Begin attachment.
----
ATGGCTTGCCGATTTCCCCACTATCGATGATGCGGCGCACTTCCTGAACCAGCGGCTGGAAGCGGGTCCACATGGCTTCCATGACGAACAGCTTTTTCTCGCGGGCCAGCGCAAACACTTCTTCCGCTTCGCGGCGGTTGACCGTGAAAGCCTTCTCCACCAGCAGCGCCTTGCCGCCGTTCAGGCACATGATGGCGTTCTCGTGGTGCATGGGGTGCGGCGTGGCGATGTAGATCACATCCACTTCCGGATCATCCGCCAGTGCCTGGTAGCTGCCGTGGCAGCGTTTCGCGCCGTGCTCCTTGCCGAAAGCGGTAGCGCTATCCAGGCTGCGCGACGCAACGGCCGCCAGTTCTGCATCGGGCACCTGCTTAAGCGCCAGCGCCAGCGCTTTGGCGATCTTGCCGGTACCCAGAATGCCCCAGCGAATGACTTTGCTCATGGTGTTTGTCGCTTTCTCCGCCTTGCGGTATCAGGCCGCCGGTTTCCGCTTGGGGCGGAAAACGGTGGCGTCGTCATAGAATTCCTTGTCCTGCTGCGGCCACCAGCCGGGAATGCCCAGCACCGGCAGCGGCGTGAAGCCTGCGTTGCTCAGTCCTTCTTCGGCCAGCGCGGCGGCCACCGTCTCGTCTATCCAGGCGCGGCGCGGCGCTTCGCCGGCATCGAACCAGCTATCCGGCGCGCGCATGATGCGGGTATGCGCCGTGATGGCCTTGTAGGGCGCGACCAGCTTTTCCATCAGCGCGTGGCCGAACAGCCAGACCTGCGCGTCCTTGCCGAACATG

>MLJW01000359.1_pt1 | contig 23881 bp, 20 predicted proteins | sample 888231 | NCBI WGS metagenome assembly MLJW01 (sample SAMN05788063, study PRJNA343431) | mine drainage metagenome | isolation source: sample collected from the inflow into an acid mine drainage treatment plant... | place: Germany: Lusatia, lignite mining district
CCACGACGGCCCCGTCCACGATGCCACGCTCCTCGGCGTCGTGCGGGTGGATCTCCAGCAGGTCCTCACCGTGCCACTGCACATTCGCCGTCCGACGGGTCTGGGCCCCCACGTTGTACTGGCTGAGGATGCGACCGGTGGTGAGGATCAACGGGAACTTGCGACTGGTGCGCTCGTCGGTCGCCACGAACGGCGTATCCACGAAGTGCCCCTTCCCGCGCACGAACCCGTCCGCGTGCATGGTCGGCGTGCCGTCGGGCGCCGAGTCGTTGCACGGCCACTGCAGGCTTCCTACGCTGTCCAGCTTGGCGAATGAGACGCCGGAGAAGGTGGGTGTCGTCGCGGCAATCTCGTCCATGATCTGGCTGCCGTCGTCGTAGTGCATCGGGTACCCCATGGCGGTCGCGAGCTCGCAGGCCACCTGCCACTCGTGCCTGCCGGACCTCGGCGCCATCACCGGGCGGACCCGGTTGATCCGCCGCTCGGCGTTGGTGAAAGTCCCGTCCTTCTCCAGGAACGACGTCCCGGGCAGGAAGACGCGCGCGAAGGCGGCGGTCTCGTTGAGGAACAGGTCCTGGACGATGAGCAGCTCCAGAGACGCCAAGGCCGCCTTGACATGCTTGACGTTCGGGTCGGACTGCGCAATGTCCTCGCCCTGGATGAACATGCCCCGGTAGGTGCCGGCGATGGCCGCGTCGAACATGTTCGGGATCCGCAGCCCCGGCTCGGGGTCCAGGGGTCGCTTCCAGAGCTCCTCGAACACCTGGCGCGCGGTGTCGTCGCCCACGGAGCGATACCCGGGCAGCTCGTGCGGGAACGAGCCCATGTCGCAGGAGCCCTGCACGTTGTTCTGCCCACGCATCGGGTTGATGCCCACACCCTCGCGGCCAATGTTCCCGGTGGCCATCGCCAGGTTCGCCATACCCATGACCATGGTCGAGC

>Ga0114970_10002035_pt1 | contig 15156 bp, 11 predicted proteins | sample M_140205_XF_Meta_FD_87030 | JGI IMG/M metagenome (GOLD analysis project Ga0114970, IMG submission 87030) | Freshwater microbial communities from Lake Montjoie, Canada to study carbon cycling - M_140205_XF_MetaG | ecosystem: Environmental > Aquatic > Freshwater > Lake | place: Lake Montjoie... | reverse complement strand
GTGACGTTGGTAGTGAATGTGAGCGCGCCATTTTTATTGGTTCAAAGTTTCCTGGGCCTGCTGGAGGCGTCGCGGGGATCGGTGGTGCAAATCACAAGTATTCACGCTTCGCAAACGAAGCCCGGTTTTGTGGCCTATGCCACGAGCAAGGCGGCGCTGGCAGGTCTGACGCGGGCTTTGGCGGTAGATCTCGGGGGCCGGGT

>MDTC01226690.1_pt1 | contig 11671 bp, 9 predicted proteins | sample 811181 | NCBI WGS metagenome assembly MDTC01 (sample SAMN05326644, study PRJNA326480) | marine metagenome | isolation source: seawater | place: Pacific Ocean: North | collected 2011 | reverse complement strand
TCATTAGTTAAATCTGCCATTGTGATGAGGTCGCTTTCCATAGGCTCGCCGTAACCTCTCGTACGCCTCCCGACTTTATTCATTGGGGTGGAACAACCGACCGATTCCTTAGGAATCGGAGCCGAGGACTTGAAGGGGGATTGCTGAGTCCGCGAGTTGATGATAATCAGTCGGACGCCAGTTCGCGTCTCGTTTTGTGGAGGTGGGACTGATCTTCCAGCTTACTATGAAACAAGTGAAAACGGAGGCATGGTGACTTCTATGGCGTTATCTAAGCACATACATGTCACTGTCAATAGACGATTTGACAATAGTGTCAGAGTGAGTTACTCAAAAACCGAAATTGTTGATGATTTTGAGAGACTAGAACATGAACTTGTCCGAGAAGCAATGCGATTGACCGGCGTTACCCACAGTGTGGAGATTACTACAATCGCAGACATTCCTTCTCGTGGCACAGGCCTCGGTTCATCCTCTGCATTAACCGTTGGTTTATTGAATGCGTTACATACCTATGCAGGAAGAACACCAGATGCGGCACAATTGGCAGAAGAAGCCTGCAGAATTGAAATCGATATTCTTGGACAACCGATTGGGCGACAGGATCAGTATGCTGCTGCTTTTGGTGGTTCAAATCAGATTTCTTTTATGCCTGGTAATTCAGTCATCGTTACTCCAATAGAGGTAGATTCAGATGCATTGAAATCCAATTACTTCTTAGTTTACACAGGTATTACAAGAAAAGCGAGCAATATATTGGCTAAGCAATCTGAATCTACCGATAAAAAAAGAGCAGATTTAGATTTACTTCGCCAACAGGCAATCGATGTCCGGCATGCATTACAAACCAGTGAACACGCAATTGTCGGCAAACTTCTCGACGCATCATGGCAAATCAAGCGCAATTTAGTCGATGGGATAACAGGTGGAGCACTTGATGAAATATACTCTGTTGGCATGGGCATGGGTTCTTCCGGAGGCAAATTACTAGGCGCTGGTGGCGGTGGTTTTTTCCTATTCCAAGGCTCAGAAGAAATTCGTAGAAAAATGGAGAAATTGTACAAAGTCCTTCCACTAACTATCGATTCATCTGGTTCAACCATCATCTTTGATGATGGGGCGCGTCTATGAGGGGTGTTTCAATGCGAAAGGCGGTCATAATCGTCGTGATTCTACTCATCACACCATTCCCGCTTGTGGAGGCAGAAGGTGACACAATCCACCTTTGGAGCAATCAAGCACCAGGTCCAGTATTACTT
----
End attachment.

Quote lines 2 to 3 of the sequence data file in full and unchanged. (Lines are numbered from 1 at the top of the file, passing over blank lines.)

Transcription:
>MLJW01000359.1_pt1 | contig 23881 bp, 20 predicted proteins | sample 888231 | NCBI WGS metagenome assembly MLJW01 (sample SAMN05788063, study PRJNA343431) | mine drainage metagenome | isolation source: sample collected from the inflow into an acid mine drainage treatment plant... | place: Germany: Lusatia, lignite mining district
CCACGACGGCCCCGTCCACGATGCCACGCTCCTCGGCGTCGTGCGGGTGGATCTCCAGCAGGTCCTCACCGTGCCACTGCACATTCGCCGTCCGACGGGTCTGGGCCCCCACGTTGTACTGGCTGAGGATGCGACCGGTGGTGAGGATCAACGGGAACTTGCGACTGGTGCGCTCGTCGGTCGCCACGAACGGCGTATCCACGAAGTGCCCCTTCCCGCGCACGAACCCGTCCGCGTGCATGGTCGGCGTGCCGTCGGGCGCCGAGTCGTTGCACGGCCACTGCAGGCTTCCTACGCTGTCCAGCTTGGCGAATGAGACGCCGGAGAAGGTGGGTGTCGTCGCGGCAATCTCGTCCATGATCTGGCTGCCGTCGTCGTAGTGCATCGGGTACCCCATGGCGGTCGCGAGCTCGCAGGCCACCTGCCACTCGTGCCTGCCGGACCTCGGCGCCATCACCGGGCGGACCCGGTTGATCCGCCGCTCGGCGTTGGTGAAAGTCCCGTCCTTCTCCAGGAACGACGTCCCGGGCAGGAAGACGCGCGCGAAGGCGGCGGTCTCGTTGAGGAACAGGTCCTGGACGATGAGCAGCTCCAGAGACGCCAAGGCCGCCTTGACATGCTTGACGTTCGGGTCGGACTGCGCAATGTCCTCGCCCTGGATGAACATGCCCCGGTAGGTGCCGGCGATGGCCGCGTCGAACATGTTCGGGATCCGCAGCCCCGGCTCGGGGTCCAGGGGTCGCTTCCAGAGCTCCTCGAACACCTGGCGCGCGGTGTCGTCGCCCACGGAGCGATACCCGGGCAGCTCGTGCGGGAACGAGCCCATGTCGCAGGAGCCCTGCACGTTGTTCTGCCCACGCATCGGGTTGATGCCCACACCCTCGCGGCCAATGTTCCCGGTGGCCATCGCCAGGTTCGCCATACCCATGACCATGGTCGAGC